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In 1278 the abbot of a monastery in Sedlec, in what is now the Czech Republic, traveled to The Holy Land. He returned with a small amount of dirt from Golgotha, the spot where Jesus of Nazareth was crucified, and sprinkled this dirt around the abbey cemetery. As word spread about the abbot’s pious act the cemetery became a desirable burial ground, and soon tens of thousands of people were laid to rest on the premises, actually requiring the graveyard to be enlarged. Hundreds of years later a new chapel was built on the grounds and the unearthed remains were stored in an ossuary. At the end of the 19th century a woodcarver named František Rint was hired to make some sense of the heaps of ancient bones, resulting in what is now known as the Sedlec Ossuary.

I know what you’re thinking: perfect premise for a light card game, right?

Enter Skulls of Sedlec.

Skulls of Sedlec Overview

Skulls of Sedlec is an 18 card mini game from the wizards at Button Shy Games and like many of their titles there’s more to this one than meets the eye sockets.

In Skulls of Sedlec, 2-3 players act as František Rint and take turns drawing and placing cards into their own personal pyramid. Each card displays 2 skulls from five different types (criminals, peasants, romantics, priests, and royals). At the end of the game players will score points based on the arrangement of these skulls in relation to each other.

  • Criminals score points for being next to priests.
  • Peasants always score 1 point apiece.
  • Romantics score points for being next to each other.
  • Priests score points for each row of the pyramid they’re in.
  • Royals score points for having peasants and other royals below them in the pyramid.

In this pyramid from a 2 player game, this player would have gotten 40 points:
5 for peasants, 10 for criminals, 8 for priests, 6 for romantics, and 11 for royals.

On a player’s turn they can select one of three actions:

  • Turn over the top card of two stacks from the six central draw piles.
  • Draw one face up card from one of the draw piles.
  • Place a card from your hand into your pyramid.

Note that players have a hand limit of just two cards.

In a two-person game each player will end the game with a pyramid of four, three, two. In a three-person game each player will end the game with a pyramid of three, two, one.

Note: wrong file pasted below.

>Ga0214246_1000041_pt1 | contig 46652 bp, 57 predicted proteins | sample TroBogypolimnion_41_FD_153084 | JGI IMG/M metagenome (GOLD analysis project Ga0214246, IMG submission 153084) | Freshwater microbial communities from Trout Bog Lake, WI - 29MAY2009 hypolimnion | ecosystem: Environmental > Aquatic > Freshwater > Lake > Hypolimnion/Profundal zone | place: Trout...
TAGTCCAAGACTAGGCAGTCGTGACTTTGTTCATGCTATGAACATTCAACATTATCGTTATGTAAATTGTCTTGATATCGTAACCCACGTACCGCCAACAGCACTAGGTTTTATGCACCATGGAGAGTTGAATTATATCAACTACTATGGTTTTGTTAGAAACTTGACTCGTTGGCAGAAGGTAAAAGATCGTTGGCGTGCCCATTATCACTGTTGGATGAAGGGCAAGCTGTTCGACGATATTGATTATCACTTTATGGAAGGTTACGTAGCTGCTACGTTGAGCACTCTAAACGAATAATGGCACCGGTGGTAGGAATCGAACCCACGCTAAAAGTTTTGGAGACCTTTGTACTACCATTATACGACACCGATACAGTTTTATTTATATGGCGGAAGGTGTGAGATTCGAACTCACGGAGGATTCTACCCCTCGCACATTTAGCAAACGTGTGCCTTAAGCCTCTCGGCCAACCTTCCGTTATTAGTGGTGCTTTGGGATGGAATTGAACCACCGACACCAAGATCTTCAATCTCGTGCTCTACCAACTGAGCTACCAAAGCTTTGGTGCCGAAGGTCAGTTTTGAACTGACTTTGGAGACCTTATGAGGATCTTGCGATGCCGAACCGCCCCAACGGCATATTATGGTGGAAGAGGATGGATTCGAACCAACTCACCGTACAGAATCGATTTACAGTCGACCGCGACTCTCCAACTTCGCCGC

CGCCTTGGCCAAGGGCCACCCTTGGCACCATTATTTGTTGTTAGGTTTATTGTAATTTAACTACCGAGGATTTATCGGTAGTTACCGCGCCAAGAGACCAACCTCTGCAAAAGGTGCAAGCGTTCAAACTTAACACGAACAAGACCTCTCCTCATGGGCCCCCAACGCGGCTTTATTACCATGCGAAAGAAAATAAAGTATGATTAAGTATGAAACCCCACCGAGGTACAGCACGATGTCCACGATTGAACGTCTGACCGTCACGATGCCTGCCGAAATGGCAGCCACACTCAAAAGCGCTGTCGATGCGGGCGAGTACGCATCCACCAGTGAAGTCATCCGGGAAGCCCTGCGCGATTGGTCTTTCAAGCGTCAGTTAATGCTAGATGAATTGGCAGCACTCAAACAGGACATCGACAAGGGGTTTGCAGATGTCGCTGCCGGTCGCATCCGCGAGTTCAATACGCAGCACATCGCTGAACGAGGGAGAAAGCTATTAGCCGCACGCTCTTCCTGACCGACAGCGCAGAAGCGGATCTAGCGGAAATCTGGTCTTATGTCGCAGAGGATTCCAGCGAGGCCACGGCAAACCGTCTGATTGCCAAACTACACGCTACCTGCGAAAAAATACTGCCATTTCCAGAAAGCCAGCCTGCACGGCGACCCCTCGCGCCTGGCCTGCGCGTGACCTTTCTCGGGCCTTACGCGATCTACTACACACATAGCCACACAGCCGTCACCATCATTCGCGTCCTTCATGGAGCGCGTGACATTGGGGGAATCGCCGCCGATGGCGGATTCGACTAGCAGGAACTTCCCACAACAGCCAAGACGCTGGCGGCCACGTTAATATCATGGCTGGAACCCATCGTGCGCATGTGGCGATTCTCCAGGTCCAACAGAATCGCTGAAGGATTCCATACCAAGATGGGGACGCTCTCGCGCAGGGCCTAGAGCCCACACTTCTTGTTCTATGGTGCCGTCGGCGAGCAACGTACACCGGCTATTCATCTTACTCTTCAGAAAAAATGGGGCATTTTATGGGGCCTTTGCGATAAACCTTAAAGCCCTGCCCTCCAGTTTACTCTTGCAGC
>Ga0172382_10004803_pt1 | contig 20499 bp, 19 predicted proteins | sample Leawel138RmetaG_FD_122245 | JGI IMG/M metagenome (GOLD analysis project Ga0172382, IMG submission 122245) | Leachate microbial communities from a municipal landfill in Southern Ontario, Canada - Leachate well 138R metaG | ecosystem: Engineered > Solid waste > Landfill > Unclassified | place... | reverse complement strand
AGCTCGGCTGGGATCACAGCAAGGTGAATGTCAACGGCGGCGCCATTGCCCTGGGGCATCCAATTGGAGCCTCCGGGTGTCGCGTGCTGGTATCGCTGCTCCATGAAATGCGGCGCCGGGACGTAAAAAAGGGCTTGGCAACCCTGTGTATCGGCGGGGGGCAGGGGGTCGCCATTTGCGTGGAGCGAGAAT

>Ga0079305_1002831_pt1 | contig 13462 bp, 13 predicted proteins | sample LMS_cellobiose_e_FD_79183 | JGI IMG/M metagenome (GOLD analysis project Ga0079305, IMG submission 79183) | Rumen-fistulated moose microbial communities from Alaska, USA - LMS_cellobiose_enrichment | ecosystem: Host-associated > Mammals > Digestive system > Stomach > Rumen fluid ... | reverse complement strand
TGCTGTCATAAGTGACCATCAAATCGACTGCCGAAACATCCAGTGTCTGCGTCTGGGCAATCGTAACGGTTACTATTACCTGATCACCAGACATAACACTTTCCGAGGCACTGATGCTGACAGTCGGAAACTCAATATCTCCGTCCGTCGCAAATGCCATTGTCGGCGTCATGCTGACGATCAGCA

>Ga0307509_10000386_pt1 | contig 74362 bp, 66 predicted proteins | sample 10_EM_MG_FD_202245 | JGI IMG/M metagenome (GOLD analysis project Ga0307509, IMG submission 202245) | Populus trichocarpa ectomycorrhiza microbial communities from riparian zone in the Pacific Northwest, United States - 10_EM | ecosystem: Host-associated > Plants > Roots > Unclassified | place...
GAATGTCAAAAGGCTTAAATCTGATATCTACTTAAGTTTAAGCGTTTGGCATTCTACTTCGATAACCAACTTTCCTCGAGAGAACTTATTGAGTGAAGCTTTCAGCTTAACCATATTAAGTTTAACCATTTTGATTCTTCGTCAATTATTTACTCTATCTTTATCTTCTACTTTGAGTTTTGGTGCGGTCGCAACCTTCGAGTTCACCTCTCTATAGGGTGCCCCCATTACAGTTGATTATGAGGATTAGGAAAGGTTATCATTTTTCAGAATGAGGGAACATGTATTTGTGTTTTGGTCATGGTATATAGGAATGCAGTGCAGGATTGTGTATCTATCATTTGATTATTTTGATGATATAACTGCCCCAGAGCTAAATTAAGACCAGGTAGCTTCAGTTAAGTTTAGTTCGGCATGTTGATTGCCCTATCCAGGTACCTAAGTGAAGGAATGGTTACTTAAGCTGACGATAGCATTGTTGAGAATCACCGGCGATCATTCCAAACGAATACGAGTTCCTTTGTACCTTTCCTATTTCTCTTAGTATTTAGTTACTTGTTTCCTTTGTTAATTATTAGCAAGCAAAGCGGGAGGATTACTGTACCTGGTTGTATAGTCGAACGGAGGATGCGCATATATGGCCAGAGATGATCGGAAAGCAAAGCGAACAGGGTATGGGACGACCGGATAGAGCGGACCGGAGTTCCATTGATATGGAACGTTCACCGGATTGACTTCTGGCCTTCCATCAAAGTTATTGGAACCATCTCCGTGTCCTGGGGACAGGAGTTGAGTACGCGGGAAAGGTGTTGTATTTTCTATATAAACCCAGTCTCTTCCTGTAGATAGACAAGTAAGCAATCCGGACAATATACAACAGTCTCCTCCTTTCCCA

This is what a 3 player game of Skulls of Sedlec would look like, each player has 6 cards in their pyramid.

The player with the most points at the end of the game is the winner.

Final Thoughts

Near the end of 2019 Button Shy Games launched an 18 Card Challenge series. The goal was to showcase all the things that could be done with a mere 18 standard-sized playing cards. In case you weren’t aware, that’s Button Shy’s thing: all of their games are 18 cards. That may not seem like a lot of design space, but when they threw open the gates there was a flood of submissions –  hundreds over the course of the challenges!

Skulls of Sedlec was the winner of the “Design a game around a real life location” challenge in November, and this one’s an excellent example of clever game design and tough choices. Plus it’s live on Kickstarter as you read this review.

Skulls of Sedlec is an exercise in simplicity. Just three actions and 5 different skull types means that the focus is on the arrangement of your pyramid. You want to pick up the cards you need, but do your best not to have two cards in hand if you can help it. Getting stuck with two cards means you won’t have the option to pick up that second Romantic when your opponent turns it over. You’ll be forced to play one of the cards from your hand first, and that’s no good because it means they’ve got leverage; they can potentially pick up two cards in a row.

The artwork in Skulls of Sedlec may not win any awards, but it’s very well drawn, with clear symbolism and a rich color scheme. No one’s going to confuse any of the skulls for another and that’s good because you’ll often be looking across the table to see just what your opponents have in front of them.

People with good memories might have a slight advantage in this game because all card draws are public. But even that won’t help you if your opponent simply turns and takes the card you were looking for.

If you’re already a fan of Button Shy Games’ work then I don’t need to convince you how good 18 card games can be. In fact their smash hit Circle the Wagons is still one of my favorite games of 2017. Skulls of Sedlec doesn’t have quite the same complexity as Circle the Wagons, but it’s still a solid game, and one that’s worth your consideration!

Disclosure: Meeple Mountain received a free copy of this product in exchange for an honest, unbiased review. This review is not intended to be an endorsement.

Disclosure: Meeple Mountain was provided a pre-production copy of the game. It is this copy of the game that this review is based upon. As such, this review is not necessarily representative of the final product. All photographs, components, and rules described herein are subject to change.

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Andy Matthews

Founder of Meeple Mountain, editor in chief of MeepleMountain.com, and software engineer. Father of 4, husband to 1, lover of games, books, and movies, and all around nice guy. I run Nashville Game Night, and Nashville Tabletop Day.

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